Simon Wrench - Aquascot

Simon Wrench is the Finance Director at Aquascot, one of the largest employee-owned businesses in Scotland and sole distributor of responsibly sourced fresh salmon and trout to Waitrose (part of the John Lewis Partnership). He joined the company in July 2019 and upon direct recommendation from his colleagues Andy Wilson, Head of Commercial for Aquascot and Craig Douglas, Operations Director for Aquascot, he attended the ES Conscious Capitalism Catalyst and Innovation & Growth Catalyst earlier this year.

Aquascot as an organisation champions ongoing learning and were fully supportive of Simon taking time out of the office to complete these courses.



Simon’s role in Aquascot is twofold. He is responsible for assessing financial and operational risk across the business as well as finding ways to minimize them. He is also responsible for the companies short and long term financial strategy.

As Simon was relatively new to the business, both Craig and Andy, who form part of the management team, felt strongly that getting everyone aligned with the same way of leadership thinking was critical to the ongoing success
of Aquascot.

Simon was originally signed up to do the full immersive week in Babson however, earlier this year it became apparent that this wouldn’t be possible due to the travel and group gathering restrictions imposed as a result to the global pandemic. Simon then decided instead to attend the ES Conscious Capitalism Catalyst and Innovation & Growth Catalyst courses organised by ES, both of which he could attend virtually.


Reflecting on his experiences, Simon felt that the ES Conscious Capitalism Catalyst has changed a great deal of his thinking in terms of business and financial outlook. He comments, “It was a bit of a lightbulb moment for me. I’ve been in certain environments where there’s an unbelievable focus on short term profit at all costs. I’ve also been in multiple situations where I’ve witnessed people just being used as resources. You know, get them in for three months and if it doesn’t work out, it doesn’t matter, we’ll get someone else in and this ultimately creates a bit of a toxic atmosphere within a company.

Simon also felt that he took away several life-long learning from the Innovation & Growth Catalyst, and its focus on gorillas, chimps, and monkeys in terms in relation to business size has challenged his outlook on decision-making strategies. He comments, “It’s not to say that if you’re a small company, you can’t take on a big company, and vice versa, you just have to be very considered about your tactics..”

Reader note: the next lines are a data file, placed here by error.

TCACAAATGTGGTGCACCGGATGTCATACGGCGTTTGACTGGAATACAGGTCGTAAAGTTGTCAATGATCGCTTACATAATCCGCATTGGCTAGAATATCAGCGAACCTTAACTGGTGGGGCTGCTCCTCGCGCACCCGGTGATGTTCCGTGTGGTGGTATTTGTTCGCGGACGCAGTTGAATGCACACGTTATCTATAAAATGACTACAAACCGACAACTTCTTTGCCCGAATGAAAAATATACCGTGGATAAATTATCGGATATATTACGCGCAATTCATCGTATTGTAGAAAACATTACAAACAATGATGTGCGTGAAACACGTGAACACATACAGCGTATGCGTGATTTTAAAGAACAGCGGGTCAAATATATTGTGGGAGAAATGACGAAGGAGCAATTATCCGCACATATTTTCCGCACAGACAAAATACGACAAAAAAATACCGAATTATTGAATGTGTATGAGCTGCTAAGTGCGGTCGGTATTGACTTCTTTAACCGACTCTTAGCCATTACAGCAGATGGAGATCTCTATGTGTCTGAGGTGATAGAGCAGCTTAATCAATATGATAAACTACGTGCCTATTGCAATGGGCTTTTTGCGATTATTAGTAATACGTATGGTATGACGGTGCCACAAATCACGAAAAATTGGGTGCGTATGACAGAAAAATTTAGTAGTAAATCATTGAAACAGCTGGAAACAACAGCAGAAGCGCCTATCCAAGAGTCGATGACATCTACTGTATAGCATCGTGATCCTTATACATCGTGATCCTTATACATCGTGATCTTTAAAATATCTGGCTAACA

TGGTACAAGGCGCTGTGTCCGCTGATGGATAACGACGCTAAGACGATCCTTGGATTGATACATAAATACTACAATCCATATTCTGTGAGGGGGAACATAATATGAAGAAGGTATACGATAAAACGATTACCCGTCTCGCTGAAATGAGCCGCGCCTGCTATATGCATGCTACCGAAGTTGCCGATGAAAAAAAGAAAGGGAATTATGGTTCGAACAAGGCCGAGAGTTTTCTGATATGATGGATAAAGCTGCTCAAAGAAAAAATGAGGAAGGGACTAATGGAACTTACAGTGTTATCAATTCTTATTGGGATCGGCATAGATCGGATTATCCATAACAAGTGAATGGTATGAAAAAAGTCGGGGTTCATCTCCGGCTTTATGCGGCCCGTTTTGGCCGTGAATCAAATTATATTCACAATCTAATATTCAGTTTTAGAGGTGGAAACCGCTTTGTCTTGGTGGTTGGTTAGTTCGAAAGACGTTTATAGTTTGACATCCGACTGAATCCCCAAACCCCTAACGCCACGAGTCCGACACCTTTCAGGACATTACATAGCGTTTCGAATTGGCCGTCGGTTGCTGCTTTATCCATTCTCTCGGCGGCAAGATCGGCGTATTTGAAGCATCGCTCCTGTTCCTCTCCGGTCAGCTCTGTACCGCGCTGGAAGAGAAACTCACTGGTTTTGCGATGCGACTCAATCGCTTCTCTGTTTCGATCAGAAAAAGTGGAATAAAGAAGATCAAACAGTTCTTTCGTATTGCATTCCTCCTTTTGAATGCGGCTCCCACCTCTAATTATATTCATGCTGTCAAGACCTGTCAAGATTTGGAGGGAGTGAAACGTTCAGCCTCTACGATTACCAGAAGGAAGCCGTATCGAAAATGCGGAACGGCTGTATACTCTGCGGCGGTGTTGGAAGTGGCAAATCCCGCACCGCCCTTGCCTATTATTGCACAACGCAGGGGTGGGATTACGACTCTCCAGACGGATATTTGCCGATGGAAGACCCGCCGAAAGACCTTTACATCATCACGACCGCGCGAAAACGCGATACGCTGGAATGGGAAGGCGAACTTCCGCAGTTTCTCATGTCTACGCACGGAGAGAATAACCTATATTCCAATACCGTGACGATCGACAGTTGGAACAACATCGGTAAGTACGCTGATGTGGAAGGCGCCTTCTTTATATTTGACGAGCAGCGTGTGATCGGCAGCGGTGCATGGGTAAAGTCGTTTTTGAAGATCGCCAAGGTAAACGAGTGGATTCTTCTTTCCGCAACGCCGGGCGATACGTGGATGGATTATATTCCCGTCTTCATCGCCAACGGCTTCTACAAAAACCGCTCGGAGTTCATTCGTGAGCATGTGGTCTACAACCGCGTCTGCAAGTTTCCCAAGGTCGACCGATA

When reflecting on some of the ways that Simon felt that the courses had made him a better leader, Simon said, “The Conscious Capitalism course reaffirmed something I’ve been thinking for a while, and that’s that people don’t like being micromanaged, a lot of people don’t like being managed at all. So what we are trying to do is give everybody space, trust and the structure so that they still feel supported, but feel empowered to start taking on board the decision making responsibilities themselves.”

Perhaps the most notable outcome for Simon, impacting the full Aquascot organisation is the decisions they have made around supporting staff during the current pandemic. As part of their COVID planning and risk mitigation, they have been doing everything they possibly can to make sure that they don’t get a COVID outbreak in either of their two production facilities. Regardless of all of the stringent measures put in place, ultimately there is a chance that this could still happen and if it did there would be a two week period where the organisation still held all of the overhead costs but had no income.

And then you start looking at it from a conscious leadership viewpoint and say, well,
let’s stop viewing people as just resources. Let’s treat them like family, because let’s face it, we spend the majority of the day with our colleagues. So why wouldn’t you try and create a positive, forward-looking culture? And then it just got me thinking about everything that we could do at Aquascot. We are 100% employee-owned and we go around patting ourselves on the back for this, but actually, are we treating people the right way. Do people want to come to work? Are they a bit disappointed when they have to go home?

Before the pandemic, contractual terms would have meant that production unit staff would have immediately gone onto the equivalent of statutory sick pay whereas office based staff, contractually would have still been paid in full for four weeks. The leadership team in conjunction with the Aquascot Partnership Council decided that rather than having this split in contract terms for staff, in the event of their production facilities being closed for a 2 week period due to a COVID outbreak, everyone in the organisation will now receive 50% of their salary for a two week period. Simon feels strongly that his attendance on the ES course has influenced his thinking on this decision and that a universal policy company-wide is better for everyone.

Simon also felt that the power of the peer group he met was almost as valuable if not more valuable than the courses itself.

“Being honest, it’s been immensely beneficial for me in terms of building my professional network, and I’ve also built long-lasting relationships. Even though it’s only been a few months since we took the course, we’ve started to help each other to solve business problems. Our cohort is completely aligned in our thinking, which is great and everyone is so ambitious and focused on moving together in the right direction.“


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